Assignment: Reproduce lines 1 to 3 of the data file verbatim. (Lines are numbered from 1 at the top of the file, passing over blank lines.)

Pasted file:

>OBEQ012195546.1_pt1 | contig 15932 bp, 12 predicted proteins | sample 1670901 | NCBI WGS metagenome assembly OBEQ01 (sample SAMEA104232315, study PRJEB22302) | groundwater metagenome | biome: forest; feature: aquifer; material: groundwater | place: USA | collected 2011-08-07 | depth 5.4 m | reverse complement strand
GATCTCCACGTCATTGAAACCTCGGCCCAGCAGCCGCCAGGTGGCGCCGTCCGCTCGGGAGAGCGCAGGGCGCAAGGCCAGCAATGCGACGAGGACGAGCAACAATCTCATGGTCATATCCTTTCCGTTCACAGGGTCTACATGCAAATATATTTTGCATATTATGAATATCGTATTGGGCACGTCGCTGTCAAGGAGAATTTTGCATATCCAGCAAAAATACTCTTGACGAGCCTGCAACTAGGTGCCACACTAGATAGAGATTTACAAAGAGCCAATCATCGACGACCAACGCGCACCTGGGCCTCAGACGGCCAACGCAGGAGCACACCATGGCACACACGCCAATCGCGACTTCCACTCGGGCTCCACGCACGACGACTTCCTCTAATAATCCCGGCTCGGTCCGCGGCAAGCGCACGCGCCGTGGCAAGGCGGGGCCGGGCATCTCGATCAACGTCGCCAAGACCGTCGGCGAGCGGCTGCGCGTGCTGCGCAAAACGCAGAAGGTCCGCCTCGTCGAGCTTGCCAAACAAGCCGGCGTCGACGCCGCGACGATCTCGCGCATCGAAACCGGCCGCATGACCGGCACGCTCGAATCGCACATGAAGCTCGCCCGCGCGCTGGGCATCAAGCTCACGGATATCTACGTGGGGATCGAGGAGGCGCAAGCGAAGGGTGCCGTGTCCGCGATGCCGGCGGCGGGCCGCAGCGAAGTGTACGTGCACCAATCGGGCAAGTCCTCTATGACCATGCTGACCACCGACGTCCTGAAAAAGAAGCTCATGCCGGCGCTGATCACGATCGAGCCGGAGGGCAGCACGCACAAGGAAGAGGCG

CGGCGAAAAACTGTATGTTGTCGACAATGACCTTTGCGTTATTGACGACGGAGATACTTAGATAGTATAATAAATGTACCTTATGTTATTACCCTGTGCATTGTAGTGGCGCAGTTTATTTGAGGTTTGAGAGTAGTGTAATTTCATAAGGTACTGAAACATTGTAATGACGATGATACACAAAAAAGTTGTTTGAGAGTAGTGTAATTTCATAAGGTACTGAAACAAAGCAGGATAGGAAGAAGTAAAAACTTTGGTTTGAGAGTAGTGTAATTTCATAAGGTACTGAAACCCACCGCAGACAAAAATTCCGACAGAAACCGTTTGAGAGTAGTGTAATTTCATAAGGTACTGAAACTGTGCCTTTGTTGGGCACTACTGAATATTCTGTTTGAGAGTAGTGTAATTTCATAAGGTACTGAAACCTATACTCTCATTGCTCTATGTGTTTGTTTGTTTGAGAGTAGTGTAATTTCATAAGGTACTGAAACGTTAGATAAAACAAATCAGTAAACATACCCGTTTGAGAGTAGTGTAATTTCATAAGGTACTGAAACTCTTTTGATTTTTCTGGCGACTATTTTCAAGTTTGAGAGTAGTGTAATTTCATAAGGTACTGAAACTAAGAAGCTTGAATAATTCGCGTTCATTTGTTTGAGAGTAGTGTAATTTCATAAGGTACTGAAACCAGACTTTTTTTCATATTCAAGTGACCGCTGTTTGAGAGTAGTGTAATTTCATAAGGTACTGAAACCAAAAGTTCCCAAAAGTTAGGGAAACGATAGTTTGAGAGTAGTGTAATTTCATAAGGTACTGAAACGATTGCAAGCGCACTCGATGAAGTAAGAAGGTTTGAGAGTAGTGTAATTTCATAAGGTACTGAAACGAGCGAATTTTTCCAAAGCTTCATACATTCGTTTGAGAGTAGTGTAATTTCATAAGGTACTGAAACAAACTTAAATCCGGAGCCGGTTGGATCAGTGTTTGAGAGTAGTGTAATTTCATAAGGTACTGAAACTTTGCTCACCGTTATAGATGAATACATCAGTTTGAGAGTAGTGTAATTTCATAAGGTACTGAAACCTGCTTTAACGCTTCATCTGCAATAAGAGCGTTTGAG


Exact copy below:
>OBEQ012195546.1_pt1 | contig 15932 bp, 12 predicted proteins | sample 1670901 | NCBI WGS metagenome assembly OBEQ01 (sample SAMEA104232315, study PRJEB22302) | groundwater metagenome | biome: forest; feature: aquifer; material: groundwater | place: USA | collected 2011-08-07 | depth 5.4 m | reverse complement strand
GATCTCCACGTCATTGAAACCTCGGCCCAGCAGCCGCCAGGTGGCGCCGTCCGCTCGGGAGAGCGCAGGGCGCAAGGCCAGCAATGCGACGAGGACGAGCAACAATCTCATGGTCATATCCTTTCCGTTCACAGGGTCTACATGCAAATATATTTTGCATATTATGAATATCGTATTGGGCACGTCGCTGTCAAGGAGAATTTTGCATATCCAGCAAAAATACTCTTGACGAGCCTGCAACTAGGTGCCACACTAGATAGAGATTTACAAAGAGCCAATCATCGACGACCAACGCGCACCTGGGCCTCAGACGGCCAACGCAGGAGCACACCATGGCACACACGCCAATCGCGACTTCCACTCGGGCTCCACGCACGACGACTTCCTCTAATAATCCCGGCTCGGTCCGCGGCAAGCGCACGCGCCGTGGCAAGGCGGGGCCGGGCATCTCGATCAACGTCGCCAAGACCGTCGGCGAGCGGCTGCGCGTGCTGCGCAAAACGCAGAAGGTCCGCCTCGTCGAGCTTGCCAAACAAGCCGGCGTCGACGCCGCGACGATCTCGCGCATCGAAACCGGCCGCATGACCGGCACGCTCGAATCGCACATGAAGCTCGCCCGCGCGCTGGGCATCAAGCTCACGGATATCTACGTGGGGATCGAGGAGGCGCAAGCGAAGGGTGCCGTGTCCGCGATGCCGGCGGCGGGCCGCAGCGAAGTGTACGTGCACCAATCGGGCAAGTCCTCTATGACCATGCTGACCACCGACGTCCTGAAAAAGAAGCTCATGCCGGCGCTGATCACGATCGAGCCGGAGGGCAGCACGCACAAGGAAGAGGCG

CGGCGAAAAACTGTATGTTGTCGACAATGACCTTTGCGTTATTGACGACGGAGATACTTAGATAGTATAATAAATGTACCTTATGTTATTACCCTGTGCATTGTAGTGGCGCAGTTTATTTGAGGTTTGAGAGTAGTGTAATTTCATAAGGTACTGAAACATTGTAATGACGATGATACACAAAAAAGTTGTTTGAGAGTAGTGTAATTTCATAAGGTACTGAAACAAAGCAGGATAGGAAGAAGTAAAAACTTTGGTTTGAGAGTAGTGTAATTTCATAAGGTACTGAAACCCACCGCAGACAAAAATTCCGACAGAAACCGTTTGAGAGTAGTGTAATTTCATAAGGTACTGAAACTGTGCCTTTGTTGGGCACTACTGAATATTCTGTTTGAGAGTAGTGTAATTTCATAAGGTACTGAAACCTATACTCTCATTGCTCTATGTGTTTGTTTGTTTGAGAGTAGTGTAATTTCATAAGGTACTGAAACGTTAGATAAAACAAATCAGTAAACATACCCGTTTGAGAGTAGTGTAATTTCATAAGGTACTGAAACTCTTTTGATTTTTCTGGCGACTATTTTCAAGTTTGAGAGTAGTGTAATTTCATAAGGTACTGAAACTAAGAAGCTTGAATAATTCGCGTTCATTTGTTTGAGAGTAGTGTAATTTCATAAGGTACTGAAACCAGACTTTTTTTCATATTCAAGTGACCGCTGTTTGAGAGTAGTGTAATTTCATAAGGTACTGAAACCAAAAGTTCCCAAAAGTTAGGGAAACGATAGTTTGAGAGTAGTGTAATTTCATAAGGTACTGAAACGATTGCAAGCGCACTCGATGAAGTAAGAAGGTTTGAGAGTAGTGTAATTTCATAAGGTACTGAAACGAGCGAATTTTTCCAAAGCTTCATACATTCGTTTGAGAGTAGTGTAATTTCATAAGGTACTGAAACAAACTTAAATCCGGAGCCGGTTGGATCAGTGTTTGAGAGTAGTGTAATTTCATAAGGTACTGAAACTTTGCTCACCGTTATAGATGAATACATCAGTTTGAGAGTAGTGTAATTTCATAAGGTACTGAAACCTGCTTTAACGCTTCATCTGCAATAAGAGCGTTTGAG